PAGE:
Why Do Humans Need Music?


Hi! I’m Emma and I’m currently living in Ireland after graduating in 2020 from my BSc in Biomedical Sciences from Newcastle University. For my dissertation, I learned a lot about the neurotransmitter dopamine that is frequently studied in Parkinson’s Disease. However, I became especially captivated by how dopamine functions in reward pathways associated with pleasurable experiences – like listening to music. Music has been a big part of my life since I was young. I wrote this article because I’m very interested in why music makes humans feel so good and why it helps us out so much sometimes.
Thank you for reading!

Nestled into human cultural norms all over the world are these addictive symphonies of rhythm, melody, and sound. Music helps us lament a bad break-up, can motivate us to get out of bed in the morning (George Michael’s Freedom is a motivational miracle), and can extinguish a bad day by flooding us with memories of good times.

But how and why can music make us feel so emotional, so understood and so motivated?

The answer is this amazing stuff called dopamine. Dopamine is a type of chemical called a neurotransmitter and is very involved in the reward pathways of our brain. It propels the feeling of satisfaction following a McDonalds cheeseburger, good sex, winning a game of monopoly against the odds, successful human interaction (hopefully there will be more of this in 2021) and a tune you enjoy.  

The strange thing though, is that most of these activities like eating, sex and participating in community have always been important for human survival, therefore, it seems to make sense that behaviours keeping our species alive feel good and lead to an addictive dopamine reward from the brain. 

So why does music give us the same rewarding response?

It comes down to music hijacking our brain’s mechanisms of learning. As we have evolved, humans have developed and conserved neural mechanisms that constantly make predictions about our environment, based on our past experiences.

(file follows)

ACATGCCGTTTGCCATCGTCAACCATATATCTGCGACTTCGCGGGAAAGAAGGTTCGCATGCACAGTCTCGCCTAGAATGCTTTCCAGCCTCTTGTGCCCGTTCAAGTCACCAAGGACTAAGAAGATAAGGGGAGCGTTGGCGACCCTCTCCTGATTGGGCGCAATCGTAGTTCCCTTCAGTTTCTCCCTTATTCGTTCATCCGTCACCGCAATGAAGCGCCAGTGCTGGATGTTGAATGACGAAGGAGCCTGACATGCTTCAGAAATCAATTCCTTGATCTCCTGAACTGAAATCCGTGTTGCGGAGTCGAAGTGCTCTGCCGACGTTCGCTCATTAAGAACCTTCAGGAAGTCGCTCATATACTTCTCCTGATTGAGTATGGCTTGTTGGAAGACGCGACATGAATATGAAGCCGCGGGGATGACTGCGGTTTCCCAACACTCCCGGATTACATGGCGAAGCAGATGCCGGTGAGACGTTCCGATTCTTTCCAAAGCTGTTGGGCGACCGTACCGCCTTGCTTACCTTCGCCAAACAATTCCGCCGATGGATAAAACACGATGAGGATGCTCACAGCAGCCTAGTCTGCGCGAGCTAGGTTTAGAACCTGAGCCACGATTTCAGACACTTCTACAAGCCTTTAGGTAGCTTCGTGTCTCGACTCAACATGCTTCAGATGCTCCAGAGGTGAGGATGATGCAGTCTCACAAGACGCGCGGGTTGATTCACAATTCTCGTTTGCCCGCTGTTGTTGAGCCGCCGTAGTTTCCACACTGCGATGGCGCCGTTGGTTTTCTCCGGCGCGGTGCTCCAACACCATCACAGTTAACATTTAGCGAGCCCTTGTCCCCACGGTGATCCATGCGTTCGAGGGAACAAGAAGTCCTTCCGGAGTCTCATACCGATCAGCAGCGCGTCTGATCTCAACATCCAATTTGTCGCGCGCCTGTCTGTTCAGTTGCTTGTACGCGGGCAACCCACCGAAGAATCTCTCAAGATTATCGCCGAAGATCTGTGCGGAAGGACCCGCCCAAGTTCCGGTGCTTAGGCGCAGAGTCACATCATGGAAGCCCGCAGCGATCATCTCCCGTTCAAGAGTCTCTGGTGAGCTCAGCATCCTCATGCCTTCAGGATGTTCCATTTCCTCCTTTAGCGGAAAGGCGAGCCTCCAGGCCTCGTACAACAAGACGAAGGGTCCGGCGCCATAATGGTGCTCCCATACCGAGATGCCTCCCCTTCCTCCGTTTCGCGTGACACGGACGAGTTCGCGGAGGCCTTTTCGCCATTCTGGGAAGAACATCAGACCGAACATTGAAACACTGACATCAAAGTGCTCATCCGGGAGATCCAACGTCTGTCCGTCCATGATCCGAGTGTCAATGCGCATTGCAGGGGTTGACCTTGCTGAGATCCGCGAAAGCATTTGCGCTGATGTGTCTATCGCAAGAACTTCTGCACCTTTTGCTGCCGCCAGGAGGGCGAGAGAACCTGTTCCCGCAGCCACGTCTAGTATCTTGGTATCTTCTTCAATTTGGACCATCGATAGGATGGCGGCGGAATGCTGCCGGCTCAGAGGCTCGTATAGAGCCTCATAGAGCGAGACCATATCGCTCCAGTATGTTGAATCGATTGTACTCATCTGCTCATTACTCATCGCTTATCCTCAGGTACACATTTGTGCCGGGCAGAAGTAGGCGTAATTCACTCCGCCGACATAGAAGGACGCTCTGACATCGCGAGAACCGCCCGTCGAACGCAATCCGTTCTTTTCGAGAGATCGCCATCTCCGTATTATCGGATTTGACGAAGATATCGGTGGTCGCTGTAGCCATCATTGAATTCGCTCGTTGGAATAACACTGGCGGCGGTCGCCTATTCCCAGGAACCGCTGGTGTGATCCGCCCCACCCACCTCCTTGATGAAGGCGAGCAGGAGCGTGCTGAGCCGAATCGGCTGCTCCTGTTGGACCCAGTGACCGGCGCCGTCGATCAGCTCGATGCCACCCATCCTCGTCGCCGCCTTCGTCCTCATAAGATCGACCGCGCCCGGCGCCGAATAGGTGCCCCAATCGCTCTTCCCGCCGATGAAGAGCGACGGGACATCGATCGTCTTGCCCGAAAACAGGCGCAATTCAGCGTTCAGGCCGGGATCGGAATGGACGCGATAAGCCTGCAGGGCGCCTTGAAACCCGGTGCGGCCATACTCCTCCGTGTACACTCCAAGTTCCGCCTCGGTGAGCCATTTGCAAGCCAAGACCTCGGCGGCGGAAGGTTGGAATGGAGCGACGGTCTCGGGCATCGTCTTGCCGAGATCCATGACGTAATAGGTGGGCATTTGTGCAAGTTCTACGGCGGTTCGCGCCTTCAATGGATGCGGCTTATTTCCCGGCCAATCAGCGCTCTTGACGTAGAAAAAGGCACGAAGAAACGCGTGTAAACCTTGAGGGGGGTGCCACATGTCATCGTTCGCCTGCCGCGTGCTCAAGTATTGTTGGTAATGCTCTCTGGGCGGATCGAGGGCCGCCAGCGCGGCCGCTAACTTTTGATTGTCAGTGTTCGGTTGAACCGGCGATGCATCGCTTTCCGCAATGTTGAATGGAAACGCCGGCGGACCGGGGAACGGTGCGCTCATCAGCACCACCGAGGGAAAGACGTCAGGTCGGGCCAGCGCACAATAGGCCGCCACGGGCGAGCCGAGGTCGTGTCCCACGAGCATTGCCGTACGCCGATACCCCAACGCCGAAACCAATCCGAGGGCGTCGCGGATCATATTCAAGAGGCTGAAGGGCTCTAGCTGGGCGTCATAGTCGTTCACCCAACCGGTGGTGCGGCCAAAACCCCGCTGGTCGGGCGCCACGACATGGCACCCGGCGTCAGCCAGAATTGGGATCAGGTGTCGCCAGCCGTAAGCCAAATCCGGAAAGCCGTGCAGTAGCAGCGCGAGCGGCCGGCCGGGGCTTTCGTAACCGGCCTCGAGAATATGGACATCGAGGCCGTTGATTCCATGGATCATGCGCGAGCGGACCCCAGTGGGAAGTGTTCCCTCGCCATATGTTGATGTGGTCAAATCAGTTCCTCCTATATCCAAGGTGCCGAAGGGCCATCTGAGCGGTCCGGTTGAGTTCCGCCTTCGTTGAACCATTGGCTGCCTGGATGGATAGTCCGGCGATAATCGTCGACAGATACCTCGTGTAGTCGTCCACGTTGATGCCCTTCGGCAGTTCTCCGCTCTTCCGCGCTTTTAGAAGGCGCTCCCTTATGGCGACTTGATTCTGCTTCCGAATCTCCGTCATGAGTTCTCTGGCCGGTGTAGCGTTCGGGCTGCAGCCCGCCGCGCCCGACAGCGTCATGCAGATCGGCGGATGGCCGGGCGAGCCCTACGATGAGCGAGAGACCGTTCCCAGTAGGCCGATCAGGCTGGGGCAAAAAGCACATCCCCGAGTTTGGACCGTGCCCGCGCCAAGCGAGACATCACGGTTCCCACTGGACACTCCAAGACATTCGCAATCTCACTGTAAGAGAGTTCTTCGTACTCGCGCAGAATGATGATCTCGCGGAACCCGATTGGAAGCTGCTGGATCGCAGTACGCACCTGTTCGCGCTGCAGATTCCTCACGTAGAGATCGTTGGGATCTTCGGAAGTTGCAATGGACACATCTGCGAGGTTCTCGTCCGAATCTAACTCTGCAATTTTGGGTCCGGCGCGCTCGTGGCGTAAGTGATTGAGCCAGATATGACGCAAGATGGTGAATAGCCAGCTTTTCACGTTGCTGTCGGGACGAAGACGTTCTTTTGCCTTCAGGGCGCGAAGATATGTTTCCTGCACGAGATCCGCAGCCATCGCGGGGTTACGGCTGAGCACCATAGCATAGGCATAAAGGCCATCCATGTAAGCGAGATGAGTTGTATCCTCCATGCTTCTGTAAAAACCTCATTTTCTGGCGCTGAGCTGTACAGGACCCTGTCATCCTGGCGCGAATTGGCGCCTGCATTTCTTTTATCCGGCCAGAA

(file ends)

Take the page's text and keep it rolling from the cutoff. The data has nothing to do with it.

When listening to music the brain will try to predict what happens next in a tune based on our prior understanding or exposure to melodies, rhythms, and cadence.

In one study, it was found that most people preferred music of intermediate complexity. It is thought this is because there is a ‘sweet spot’ in between predictability and uncertainty when listening to music.

The musical sweet spot

When the brain can correctly predict some of the musical stimuli, such as the words of a song or a repetitive beat, these predictions induce a dopamine release in the brain which can lead to what can be characterised as ‘good feelings’, and can interact with the brain’s limbic system causing the person to feel emotional.

Photo by Tony Heally on Unsplash

However, a little uncertainty where the brain makes incorrect predictions, surprised by unexpected changes in beat or harmonies for example, have shown activity increase in the central area in the brain’s reward pathway – the nucleus accumbens.  These errors allow the brain to adjust its predictions for the next time; forming a foundation informing how we learn, and keeping our brains active!

This hold on a person’s attention is like the pleasure humans experience when learning, like this man learning about 2020.

Learning through surprising information, for example where something unknown to be poisonous smells, is beneficial to humans as it helps them adapt to environmental changes and challenges.

Therefore learning, as well as sex and eating, uses the dopaminergic reward system to encourage humans to adapt and thrive.

Music of intermediate, manageable complexity hijacks this system as music that offers unexpected manageable surprises alongside being semi-predictable is perceived as a manageable challenge very pleasurable and motivational for a learning human brain.

Interestingly, studies have also shown that when humans are, in more uncertain situations their preferences shift towards more predictable music. This could possibly be as a source of comfort.

A social glue

Scientists theorise that music acts as the glue that helps bring human communities together. It has been shown that the brain regions very active in social situations are the same areas active when music plays.

Studies have found that when singers sing together, especially when improvising, the levels of oxytocin, a hormone involved in empathy, trust and relationship building, are raised. This is believed to aid humans in attracting and selecting mates, allowing mothers to bond with very young, nonverbal infants and in social bonding. Scientists have also found peoples’ sensitivity to pain is reduced when making music.

Here are some TED talks and papers that made me go “ooOOOoooh” and helped me write this article, thank you for reading! 😊





Featured photo source: by blocks on Unsplash

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